A Quiet Moment in the Tumult

It is Sunday morning, our last Sunday as residents of 1482 East Ave.  Carol is in the kitchen baking!  I have been clearing things up and cleaning in preparation for an open house this afternoon.  Maybe the buyer, who must be out there, will come through today.  We have so much going on it is hard to fathom.

Carol has put together a show for October, all the parts are at Lumiere.  In September she will begin the final assembly of frames.  We are moving out of this wonderful townhouse after 21 years on Thursday to a glorious apartment on St Paul St, two blocks north of Main in the Warner Building.  This building is a cast iron and brick building put up in 1869.  For more about the history click here.  We hope to get settled fairly quickly as we are leaving for Tanzania, traveling with Overseas Adventure Travel (OAT) on August 15, returning August 31.

The trip includes Kilimanjaro, Ngorogoro Crater, and Serengeti.  Hopefully it will include many large mammals and birds we have never seen before outside of Discovery Channel and books that date to my childhood which we have unearthed in the preparation for moving.

We will stay put for at least 18 days on our return, through Rosh HaShana and then leave for a local Tiffin Rally in Bath NY.  We don’t know where we will find ourselves for Yom Kippur yet.  Could be back in Rochester (the drive is only 90 minutes) or . . .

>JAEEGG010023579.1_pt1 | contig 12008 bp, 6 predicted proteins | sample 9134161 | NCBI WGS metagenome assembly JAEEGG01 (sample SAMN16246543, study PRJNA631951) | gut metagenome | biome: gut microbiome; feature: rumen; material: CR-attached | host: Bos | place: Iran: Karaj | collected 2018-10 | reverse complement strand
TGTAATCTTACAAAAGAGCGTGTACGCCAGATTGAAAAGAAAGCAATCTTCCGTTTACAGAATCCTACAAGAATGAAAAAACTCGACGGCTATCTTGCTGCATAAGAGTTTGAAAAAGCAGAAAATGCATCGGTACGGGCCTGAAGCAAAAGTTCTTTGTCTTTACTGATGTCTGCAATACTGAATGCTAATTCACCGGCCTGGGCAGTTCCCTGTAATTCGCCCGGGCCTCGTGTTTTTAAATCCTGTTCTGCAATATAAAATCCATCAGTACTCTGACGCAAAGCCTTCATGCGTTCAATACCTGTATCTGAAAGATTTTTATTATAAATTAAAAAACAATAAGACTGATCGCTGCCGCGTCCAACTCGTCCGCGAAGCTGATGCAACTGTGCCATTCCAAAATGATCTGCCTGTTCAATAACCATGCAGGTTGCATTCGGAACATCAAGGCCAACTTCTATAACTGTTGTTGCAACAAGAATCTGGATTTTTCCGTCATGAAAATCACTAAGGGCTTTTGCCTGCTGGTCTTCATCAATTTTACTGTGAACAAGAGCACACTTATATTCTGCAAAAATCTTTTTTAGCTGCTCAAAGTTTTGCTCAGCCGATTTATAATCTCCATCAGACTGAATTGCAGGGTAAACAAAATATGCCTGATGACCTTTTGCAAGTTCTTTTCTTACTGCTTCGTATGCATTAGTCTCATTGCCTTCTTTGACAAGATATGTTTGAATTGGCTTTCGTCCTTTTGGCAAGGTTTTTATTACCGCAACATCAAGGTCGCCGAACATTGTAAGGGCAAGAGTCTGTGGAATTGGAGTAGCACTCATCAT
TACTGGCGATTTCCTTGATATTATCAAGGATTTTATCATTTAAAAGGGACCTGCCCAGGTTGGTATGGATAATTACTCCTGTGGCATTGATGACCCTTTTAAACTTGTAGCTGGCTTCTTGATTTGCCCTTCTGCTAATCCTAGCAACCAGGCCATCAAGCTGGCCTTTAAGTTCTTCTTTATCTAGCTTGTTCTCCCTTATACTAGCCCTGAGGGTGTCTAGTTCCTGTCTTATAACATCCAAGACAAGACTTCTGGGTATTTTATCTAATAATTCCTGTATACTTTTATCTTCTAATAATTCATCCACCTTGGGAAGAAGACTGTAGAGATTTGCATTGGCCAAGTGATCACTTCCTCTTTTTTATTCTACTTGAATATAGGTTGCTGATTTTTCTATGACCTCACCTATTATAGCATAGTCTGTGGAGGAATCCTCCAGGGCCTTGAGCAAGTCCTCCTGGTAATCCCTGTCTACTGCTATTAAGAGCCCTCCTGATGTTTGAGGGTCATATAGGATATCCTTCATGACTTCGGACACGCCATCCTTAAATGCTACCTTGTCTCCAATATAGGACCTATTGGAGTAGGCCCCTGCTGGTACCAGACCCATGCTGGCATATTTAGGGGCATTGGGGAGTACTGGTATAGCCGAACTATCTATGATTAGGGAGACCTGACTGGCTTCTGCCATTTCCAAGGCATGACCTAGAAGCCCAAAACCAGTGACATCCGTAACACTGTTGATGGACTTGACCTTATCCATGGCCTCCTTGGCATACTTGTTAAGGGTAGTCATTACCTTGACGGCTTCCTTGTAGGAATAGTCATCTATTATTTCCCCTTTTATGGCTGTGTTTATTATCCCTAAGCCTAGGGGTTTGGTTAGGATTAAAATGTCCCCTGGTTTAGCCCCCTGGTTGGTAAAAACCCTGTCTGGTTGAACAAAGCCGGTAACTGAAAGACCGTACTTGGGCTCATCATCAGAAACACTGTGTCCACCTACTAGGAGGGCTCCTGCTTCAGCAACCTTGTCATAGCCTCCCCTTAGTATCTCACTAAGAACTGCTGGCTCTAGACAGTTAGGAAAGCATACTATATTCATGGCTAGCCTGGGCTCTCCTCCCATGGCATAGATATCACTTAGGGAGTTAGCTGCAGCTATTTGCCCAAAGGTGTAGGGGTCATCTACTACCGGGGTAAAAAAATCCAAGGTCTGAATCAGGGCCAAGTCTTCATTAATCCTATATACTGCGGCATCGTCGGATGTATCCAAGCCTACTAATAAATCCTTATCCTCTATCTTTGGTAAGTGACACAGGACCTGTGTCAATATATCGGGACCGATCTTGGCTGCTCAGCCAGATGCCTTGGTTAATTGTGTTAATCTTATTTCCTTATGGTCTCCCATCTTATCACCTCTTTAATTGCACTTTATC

Things we have found in the preparation for packing:  Letters from my maternal grandfather, Abe Levey to Mildred during courting and later as he made his rounds as a traveling salesman.  The originals of the v mail my father sent Mom from England, apparently they returned the uncensored letters after photographing them for transport.  Every letter I sent Carol from 1962 to 1964, mostly from Brown.  Just think what we have lost.  Email, Skype, phone are wonderful tools for keeping in touch, but they don’t leave of record that you can hold in your hand and laugh and shed tears over 48 years later.  The record of our history comes to a halt when we stop writing on paper.  I know emails can be saved, as long as you retain backups, and FaceBook posting will haunt you 3 years later, but will FaceBook, and its timeline, exist and the means to access it 30 years from now.  How many memories have I recorded on reel to reel and then transcribed to cassette only to find that my last cassette player is being left behind and the tapes are oxidizing and virtually unplayable?  Where are the photos I saved to floppy disk and to Iomega and to – I can’t even remember the names of the ever larger memory devices that became obsolete as soon as I adopted them?  Carol’s bread cookbook, published on 5 1/4 floppies for IBM (!) and Apple //e is coming with us, but there is no equipment to read the disks and the format was proprietary and the publishing company was gone after the second royalty check.  She never made a complete print copy, just proofs.  She does have the recipes and photos in a box.